Audi's new Q flagship offers plenty of pace, lots of space and a knock-out design
Quick gait from Q8 The Audi Q8 is exceptionally spacious and can seat four people in luxurious comfort. ST PHOTO: ONG WEE JIN

The Lamborghini Urus may be the sportiest sport utility vehicle (SUV) on earth, but the new Audi Q8 has a more commanding presence.

The car is 38mm lower and 27mm wider than the Q7 (the biggest Q), while tip to tip, it is 66mm shorter.

This makes for a squat, muscular stance, which is accentuated by subtle body bulges, a more rakish rear windscreen and sportier frontal design highlighted by a single-frame octagonal grille.

The test-car is fitted with enormous 22-inch wheels, which emphasise the model's positioning as the new Q flagship further.

The car stands apart from other "coupe-SUVs", which tend to be bloated, exaggerated or too literal in their interpretation of the concept.

Inside, the Q8 is on more familiar ground, with a cockpit that resembles what is found in the Audi A8 and A7. Two large "black mirror" screens - one for infotainment and the other for climate control - dominate the fascia. These are lovely when lit, but betray smudges when they are switched off.

Despite its sporty design, the Q8 is exceptionally spacious. It will seat four in luxurious comfort and five with relative ease. Its boot has more space than what the average family requires for a driving holiday.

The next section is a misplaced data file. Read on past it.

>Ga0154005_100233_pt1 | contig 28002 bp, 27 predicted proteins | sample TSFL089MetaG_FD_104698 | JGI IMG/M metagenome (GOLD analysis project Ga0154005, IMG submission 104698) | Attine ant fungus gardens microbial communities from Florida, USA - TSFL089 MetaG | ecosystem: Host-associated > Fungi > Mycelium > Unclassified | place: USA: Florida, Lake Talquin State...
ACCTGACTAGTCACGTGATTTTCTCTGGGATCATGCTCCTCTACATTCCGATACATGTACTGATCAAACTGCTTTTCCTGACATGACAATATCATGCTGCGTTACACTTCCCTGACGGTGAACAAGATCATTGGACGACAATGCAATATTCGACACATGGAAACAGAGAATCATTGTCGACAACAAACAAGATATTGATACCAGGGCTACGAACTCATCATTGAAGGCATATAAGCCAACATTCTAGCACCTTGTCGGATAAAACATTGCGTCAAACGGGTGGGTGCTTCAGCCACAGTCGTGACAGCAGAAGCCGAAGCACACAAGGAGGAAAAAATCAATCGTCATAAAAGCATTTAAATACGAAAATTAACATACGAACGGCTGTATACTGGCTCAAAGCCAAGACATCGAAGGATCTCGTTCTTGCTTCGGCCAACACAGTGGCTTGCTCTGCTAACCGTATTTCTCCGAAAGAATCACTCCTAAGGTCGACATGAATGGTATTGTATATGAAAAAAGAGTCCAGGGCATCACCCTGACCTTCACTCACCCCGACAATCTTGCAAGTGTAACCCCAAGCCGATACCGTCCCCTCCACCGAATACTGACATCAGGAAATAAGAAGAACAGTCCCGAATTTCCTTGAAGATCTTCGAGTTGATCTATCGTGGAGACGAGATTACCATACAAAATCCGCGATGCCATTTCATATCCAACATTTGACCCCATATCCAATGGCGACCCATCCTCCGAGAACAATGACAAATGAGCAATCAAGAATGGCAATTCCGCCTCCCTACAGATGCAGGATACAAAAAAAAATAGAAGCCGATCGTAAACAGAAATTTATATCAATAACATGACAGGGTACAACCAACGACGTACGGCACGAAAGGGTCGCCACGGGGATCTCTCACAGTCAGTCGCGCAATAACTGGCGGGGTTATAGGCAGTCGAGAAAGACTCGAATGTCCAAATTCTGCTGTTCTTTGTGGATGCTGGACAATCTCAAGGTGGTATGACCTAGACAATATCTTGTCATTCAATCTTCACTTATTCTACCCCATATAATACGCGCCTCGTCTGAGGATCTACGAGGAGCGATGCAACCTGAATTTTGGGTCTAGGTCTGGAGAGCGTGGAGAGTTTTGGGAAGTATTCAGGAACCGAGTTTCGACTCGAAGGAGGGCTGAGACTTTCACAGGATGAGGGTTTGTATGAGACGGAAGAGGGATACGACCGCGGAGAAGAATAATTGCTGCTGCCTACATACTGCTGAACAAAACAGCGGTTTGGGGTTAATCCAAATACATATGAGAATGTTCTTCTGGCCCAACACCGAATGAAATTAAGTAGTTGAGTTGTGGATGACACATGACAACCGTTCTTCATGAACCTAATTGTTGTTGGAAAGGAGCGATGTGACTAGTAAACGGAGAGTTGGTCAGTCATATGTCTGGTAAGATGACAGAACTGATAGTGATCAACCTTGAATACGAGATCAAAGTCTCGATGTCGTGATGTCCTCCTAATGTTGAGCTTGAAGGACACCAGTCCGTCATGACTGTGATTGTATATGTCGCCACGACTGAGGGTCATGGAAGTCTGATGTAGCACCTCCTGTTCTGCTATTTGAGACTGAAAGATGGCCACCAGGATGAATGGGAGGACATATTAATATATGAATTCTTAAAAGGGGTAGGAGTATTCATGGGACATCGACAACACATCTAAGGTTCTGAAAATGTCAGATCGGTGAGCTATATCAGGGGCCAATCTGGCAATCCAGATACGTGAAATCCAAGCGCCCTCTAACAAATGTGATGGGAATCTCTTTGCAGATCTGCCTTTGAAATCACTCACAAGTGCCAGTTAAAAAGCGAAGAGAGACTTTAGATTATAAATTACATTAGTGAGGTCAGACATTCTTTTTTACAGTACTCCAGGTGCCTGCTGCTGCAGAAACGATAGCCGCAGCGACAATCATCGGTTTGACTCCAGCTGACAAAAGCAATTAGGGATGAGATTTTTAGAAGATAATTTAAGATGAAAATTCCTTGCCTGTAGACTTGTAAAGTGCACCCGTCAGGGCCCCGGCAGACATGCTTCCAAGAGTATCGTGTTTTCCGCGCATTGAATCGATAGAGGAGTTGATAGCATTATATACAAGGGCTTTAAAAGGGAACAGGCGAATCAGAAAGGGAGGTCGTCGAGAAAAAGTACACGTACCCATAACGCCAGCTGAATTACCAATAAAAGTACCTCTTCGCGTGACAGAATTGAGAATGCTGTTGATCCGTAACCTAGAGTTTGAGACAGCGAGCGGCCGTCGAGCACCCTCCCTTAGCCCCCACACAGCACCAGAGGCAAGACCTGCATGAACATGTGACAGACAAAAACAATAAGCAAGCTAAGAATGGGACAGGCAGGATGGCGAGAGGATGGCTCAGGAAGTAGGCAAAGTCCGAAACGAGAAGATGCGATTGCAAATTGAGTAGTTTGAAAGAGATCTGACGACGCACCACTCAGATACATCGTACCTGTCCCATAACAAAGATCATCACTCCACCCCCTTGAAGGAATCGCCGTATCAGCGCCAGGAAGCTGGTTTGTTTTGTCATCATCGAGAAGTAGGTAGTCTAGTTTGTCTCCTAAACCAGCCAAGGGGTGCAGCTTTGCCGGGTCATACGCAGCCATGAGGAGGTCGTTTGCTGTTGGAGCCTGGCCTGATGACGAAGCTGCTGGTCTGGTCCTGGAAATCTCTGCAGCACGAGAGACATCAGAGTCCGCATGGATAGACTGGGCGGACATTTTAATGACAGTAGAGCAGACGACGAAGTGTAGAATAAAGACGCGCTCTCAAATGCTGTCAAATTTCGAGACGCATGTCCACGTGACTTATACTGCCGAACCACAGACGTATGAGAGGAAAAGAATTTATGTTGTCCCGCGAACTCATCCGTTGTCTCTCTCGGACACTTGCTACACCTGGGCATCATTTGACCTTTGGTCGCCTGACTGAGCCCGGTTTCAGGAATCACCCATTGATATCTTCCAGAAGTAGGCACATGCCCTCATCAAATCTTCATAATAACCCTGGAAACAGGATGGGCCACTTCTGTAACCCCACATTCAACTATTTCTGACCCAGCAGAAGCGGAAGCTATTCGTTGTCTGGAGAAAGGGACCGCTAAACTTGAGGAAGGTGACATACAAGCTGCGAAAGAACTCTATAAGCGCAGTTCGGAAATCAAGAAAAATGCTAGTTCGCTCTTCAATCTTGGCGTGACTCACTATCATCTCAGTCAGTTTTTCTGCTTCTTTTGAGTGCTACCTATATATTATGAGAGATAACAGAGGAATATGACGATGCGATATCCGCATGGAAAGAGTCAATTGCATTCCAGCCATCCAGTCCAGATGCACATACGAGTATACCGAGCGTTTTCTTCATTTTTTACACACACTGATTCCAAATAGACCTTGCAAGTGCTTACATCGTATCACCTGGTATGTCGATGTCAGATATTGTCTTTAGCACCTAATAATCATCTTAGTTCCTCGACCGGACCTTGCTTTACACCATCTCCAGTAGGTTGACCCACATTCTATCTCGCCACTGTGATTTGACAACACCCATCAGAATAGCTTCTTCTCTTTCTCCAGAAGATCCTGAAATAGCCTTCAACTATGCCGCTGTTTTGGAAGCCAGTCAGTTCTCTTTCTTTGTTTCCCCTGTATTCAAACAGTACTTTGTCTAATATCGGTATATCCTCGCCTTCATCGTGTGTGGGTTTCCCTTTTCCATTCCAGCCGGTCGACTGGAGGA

The Audi is powered by a 3-litre V6. Unlike the supercharged V6 in an equivalent Q7, this engine is turbocharged and makes slightly more power and a lot more torque.

With 500Nm available from 1,370rpm going to all four wheels via a familiar eight-speed autobox, the Q8 sprints to 100kmh in 5.9 seconds. It may not have the smoothest progress, but it can pass off as a sporty SUV - especially when driven with gusto.

What is less impressive is its chassis performance. Although equipped with air suspension, the car is less than cushy and prone to waddling at times.

Whether in Dynamic or Comfort mode, the degree of body movement is almost alarming - perhaps a downside of those monstrous wheels.

The car is set up for fast corners, though - especially in Dynamic mode, in which it lowers itself to sit closer to the tarmac. For a big SUV, nothing other than the Urus matches its surefootedness, sticky roadholding and resistance to roll.

The other thing which comes as somewhat of a surprise is the amount of noise that intrudes.

Thankfully, the car comes with an excellent hi-fi system. It would seem that the best way to enjoy the Q8 is to drive it like a sportscar, with the volume of the sound system turned up.

That, however, might worsen the car's fuel consumption, which averaged 14.8 litres/100km during this test-drive - 66 per cent higher than the manufacturer-stated figure.

Mind you, the car comes with a 48-volt mild hybrid system that allows the engine to completely shut down under light-load conditions. For instance, when it senses a downslope ahead, its accelerator pedal vibrates and a sign pops up on the head-up display asking the driver to take his foot off the pedal.

The car is also clever enough to understand conversational voice commands. Alas, Singapore addresses are not part of its vocabulary.

Shortcomings aside, nothing is close to the Q8 when it comes to its combination of pace, space and sheer presence.

In fact, the moneyed masses might be swayed by just the way it looks.